Sure there is. It probably gets used as a label for a lot of things that don’t really qualify, but when boys are made to feel that they can’t play with dolls, or help mum in the kitchen, or should take up boxing instead of ballet, that’s toxic masculinity.

Stoicism is probably seen as a masculine trait, and it can be a good thing when dealing with an emergency situation or some kind of crisis, but it can be bad thing when someone’s not able to comfort a friend in need.


Even confident people tend to be drawn to those more confident. If someone has a stronger sense of reality people fall behind that. It’s why we have Donald Trump. Humans are so scared they are getting it wrong they have a natural paranoia other people know how it works better than they do.

I think I may have posted it in the relationship thread before but they key to immediate attraction not based on the physical is simply having a stronger sense of reality than the other person. It’s something that can backfire though, if people test it (because I look 12 and I’m Tom Cruise height women tend to test me a lot on my sense of reality) or with men, if a woman has a stronger sense of reality some men struggle with that a lot.

But yeah, Fight Club really plays on the idea of strength of reality within the characters.


Nope, that’s just misguided at best, stupid at worst.


Yeah that’s a definition of toxic masculinity that is a bit of a bastardization of what the term stands for. It’s hard to say the norm (which that generally was for our generation, growing up) is what leads to horrible masculine behaviour when there are plenty of men who do not behave in that way despite having been brought up being told to not play with dolls or play girl games or be more of a man. Myself included.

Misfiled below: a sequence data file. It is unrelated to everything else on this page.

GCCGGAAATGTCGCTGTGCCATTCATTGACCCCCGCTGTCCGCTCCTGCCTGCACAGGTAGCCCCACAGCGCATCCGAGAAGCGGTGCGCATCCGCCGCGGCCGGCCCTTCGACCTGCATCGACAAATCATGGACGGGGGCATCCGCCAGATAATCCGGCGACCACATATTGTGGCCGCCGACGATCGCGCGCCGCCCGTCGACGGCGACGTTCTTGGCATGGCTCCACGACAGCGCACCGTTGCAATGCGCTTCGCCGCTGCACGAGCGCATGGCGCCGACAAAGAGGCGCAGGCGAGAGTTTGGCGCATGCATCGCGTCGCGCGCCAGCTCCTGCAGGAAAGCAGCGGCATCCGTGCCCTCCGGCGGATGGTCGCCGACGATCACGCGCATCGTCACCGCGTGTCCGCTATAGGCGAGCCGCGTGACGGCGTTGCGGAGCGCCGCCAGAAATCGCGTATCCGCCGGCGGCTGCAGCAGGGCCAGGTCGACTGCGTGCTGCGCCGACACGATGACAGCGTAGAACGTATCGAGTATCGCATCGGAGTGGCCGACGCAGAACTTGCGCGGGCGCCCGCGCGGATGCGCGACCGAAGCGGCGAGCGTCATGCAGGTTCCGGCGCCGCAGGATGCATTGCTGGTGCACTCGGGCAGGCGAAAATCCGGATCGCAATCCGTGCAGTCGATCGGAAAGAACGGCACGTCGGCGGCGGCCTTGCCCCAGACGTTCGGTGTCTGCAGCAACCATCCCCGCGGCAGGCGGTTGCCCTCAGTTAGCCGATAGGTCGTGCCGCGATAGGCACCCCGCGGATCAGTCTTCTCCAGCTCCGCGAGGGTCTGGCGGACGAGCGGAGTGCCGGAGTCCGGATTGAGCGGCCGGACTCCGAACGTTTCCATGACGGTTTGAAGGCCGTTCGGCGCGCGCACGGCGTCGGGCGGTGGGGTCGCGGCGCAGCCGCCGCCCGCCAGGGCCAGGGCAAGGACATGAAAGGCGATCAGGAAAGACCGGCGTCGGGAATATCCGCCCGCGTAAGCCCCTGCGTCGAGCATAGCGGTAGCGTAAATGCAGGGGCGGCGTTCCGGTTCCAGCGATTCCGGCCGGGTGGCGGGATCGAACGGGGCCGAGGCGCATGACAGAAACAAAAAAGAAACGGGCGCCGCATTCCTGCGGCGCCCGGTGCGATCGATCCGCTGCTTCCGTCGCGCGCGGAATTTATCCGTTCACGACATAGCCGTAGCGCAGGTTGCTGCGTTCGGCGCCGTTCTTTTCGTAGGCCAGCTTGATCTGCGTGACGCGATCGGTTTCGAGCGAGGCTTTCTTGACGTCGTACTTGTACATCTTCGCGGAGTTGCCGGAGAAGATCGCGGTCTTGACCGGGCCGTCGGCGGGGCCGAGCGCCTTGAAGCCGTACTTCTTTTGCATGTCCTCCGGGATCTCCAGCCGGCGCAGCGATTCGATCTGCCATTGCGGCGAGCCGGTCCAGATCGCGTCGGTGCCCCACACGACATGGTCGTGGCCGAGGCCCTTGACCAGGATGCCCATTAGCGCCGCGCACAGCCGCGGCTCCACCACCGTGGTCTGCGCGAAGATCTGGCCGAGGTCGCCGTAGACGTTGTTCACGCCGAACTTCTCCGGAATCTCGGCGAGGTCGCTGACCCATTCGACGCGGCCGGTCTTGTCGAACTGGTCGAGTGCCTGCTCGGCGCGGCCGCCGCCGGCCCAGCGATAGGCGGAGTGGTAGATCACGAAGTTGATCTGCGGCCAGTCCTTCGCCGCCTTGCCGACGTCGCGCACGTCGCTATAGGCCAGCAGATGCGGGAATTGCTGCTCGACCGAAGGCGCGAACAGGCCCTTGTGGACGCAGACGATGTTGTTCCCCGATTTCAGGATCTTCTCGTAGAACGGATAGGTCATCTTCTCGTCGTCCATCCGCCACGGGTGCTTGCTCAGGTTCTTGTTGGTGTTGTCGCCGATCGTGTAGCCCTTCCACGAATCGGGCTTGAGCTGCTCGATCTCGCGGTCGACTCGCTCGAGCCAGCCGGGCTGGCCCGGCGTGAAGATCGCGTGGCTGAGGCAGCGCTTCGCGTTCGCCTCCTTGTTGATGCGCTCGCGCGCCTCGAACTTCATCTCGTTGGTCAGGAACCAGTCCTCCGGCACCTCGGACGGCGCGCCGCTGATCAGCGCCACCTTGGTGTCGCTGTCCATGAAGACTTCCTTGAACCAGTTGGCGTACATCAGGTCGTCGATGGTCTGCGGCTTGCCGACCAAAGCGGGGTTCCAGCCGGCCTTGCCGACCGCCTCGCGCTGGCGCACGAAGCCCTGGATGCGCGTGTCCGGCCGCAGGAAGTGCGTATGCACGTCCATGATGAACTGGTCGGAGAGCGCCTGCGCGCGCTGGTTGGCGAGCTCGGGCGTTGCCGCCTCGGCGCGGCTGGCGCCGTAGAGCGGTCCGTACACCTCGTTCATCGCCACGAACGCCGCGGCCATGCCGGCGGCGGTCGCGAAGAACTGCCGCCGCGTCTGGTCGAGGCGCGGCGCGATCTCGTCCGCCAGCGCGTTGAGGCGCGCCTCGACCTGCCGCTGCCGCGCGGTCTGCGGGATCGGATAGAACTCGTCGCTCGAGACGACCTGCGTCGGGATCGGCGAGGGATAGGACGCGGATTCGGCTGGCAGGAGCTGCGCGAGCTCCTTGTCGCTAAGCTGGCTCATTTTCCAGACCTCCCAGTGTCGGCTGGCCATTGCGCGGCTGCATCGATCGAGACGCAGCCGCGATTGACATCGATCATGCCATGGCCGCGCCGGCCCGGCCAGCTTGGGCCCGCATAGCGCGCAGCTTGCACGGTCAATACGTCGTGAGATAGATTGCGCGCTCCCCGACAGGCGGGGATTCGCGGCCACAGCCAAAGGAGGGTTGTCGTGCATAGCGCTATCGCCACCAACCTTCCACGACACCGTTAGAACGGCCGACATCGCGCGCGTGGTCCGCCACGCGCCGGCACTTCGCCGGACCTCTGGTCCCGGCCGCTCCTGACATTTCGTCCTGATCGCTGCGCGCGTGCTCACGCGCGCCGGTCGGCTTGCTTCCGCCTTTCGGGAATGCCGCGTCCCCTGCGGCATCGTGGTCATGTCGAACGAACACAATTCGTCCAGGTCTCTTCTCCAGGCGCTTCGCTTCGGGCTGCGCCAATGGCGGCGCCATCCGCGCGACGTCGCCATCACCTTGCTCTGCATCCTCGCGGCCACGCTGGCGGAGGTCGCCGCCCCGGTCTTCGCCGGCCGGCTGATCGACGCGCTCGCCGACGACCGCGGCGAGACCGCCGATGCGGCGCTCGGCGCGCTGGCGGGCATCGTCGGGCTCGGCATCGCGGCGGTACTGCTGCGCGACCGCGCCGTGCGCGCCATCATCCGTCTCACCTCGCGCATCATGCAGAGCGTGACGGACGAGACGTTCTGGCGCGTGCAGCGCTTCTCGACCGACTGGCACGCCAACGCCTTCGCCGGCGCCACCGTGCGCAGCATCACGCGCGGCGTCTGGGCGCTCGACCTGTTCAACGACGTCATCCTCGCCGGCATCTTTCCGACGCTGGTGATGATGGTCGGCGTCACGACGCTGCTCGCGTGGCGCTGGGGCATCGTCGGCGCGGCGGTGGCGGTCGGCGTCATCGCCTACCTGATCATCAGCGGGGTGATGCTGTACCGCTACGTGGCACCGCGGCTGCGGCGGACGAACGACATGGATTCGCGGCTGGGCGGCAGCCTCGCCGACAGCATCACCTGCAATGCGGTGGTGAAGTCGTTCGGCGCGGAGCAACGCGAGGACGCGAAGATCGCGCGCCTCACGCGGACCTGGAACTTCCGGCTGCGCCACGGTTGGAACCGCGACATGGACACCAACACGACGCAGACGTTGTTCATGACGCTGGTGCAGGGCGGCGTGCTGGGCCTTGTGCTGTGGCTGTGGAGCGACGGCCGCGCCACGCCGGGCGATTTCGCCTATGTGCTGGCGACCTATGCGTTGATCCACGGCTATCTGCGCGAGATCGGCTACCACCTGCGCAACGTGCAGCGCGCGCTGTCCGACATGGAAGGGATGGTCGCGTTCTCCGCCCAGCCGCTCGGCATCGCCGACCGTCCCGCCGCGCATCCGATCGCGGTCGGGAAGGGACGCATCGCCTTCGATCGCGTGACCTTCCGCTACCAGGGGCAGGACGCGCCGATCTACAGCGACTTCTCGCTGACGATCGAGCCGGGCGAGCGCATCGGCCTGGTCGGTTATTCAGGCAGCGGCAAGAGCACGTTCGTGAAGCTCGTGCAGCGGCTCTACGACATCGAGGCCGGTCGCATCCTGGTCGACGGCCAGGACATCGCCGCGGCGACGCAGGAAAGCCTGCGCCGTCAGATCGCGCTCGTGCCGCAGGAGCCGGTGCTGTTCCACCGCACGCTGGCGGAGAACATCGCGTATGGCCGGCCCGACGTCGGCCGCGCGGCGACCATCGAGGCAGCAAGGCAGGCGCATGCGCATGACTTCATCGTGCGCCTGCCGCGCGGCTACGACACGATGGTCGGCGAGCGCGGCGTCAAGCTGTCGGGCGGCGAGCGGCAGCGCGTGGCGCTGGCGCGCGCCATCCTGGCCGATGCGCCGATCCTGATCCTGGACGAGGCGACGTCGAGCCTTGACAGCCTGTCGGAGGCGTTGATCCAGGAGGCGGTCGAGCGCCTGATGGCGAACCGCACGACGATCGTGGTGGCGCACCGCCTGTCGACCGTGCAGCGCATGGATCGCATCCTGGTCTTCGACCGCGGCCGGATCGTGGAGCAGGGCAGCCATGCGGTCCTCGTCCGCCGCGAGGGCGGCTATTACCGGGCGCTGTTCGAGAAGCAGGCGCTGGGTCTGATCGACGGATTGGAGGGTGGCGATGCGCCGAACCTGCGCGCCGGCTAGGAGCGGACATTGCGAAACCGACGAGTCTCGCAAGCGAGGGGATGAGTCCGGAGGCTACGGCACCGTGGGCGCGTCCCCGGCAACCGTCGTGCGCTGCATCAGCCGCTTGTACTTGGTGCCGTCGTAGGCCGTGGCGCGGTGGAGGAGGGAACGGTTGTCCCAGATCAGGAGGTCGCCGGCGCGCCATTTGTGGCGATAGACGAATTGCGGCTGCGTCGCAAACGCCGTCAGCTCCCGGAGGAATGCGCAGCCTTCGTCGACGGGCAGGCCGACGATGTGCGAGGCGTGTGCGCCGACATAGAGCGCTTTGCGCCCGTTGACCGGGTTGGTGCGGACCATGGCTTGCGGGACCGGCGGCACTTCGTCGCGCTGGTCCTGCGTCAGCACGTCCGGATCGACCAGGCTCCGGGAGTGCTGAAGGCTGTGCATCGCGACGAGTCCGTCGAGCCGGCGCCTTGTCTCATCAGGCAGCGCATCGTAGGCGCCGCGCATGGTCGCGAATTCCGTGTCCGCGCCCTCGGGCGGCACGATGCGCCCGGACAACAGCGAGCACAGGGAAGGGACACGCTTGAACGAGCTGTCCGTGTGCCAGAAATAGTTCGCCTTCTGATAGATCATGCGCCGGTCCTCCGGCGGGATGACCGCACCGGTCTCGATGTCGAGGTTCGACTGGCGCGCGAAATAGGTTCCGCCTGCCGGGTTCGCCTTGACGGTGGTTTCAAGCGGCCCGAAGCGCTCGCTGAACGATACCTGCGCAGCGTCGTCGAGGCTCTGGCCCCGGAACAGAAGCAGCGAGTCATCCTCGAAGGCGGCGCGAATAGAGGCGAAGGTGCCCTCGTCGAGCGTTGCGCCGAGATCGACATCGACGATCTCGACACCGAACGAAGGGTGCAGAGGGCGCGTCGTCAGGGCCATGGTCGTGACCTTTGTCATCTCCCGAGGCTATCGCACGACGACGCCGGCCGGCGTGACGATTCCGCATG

Yes they do:


On the face of it, it simply says that masculinity is toxic.

As I have tried to carify before, no it doesn’t, it says that there are healthy and toxic forms of masculinity. At least, that’s what the wiki article on this says, and it’s how I’ve always understood the term.

That is not the point. As Andrew pointed out below, there are aspects to traditional expectations of manhood that are not healthy for the men who have internalised them, nor for their relationships (e.g. the idea that men shouldn’t talk about their feelings).


There are a lot of social groups in which this kind of masculinity is absolutely celebrated. As an example, I give you German gangster rap:
(Don’t worry about the lyrics, just look at the way manhood is staged in this clip.)


I don’t know if that’s toxic. What are they doing that is so bad? Yeah they’re douchebags but that’s pretty much every rapper.


With Fight Club I also have a suspicion some people take it very seriously but it is also pure entertainment. It is an action movie with attractive people and pretty colours and a twist at the end, and a well made one at that. Tyler Durden fighting the business guy in the basement is like Indiana Jones shooting the guy that comes at him with the sword. They’re archetypes, over the top movie characters and not realistic at all.


I wouldn’t call Fight Club that.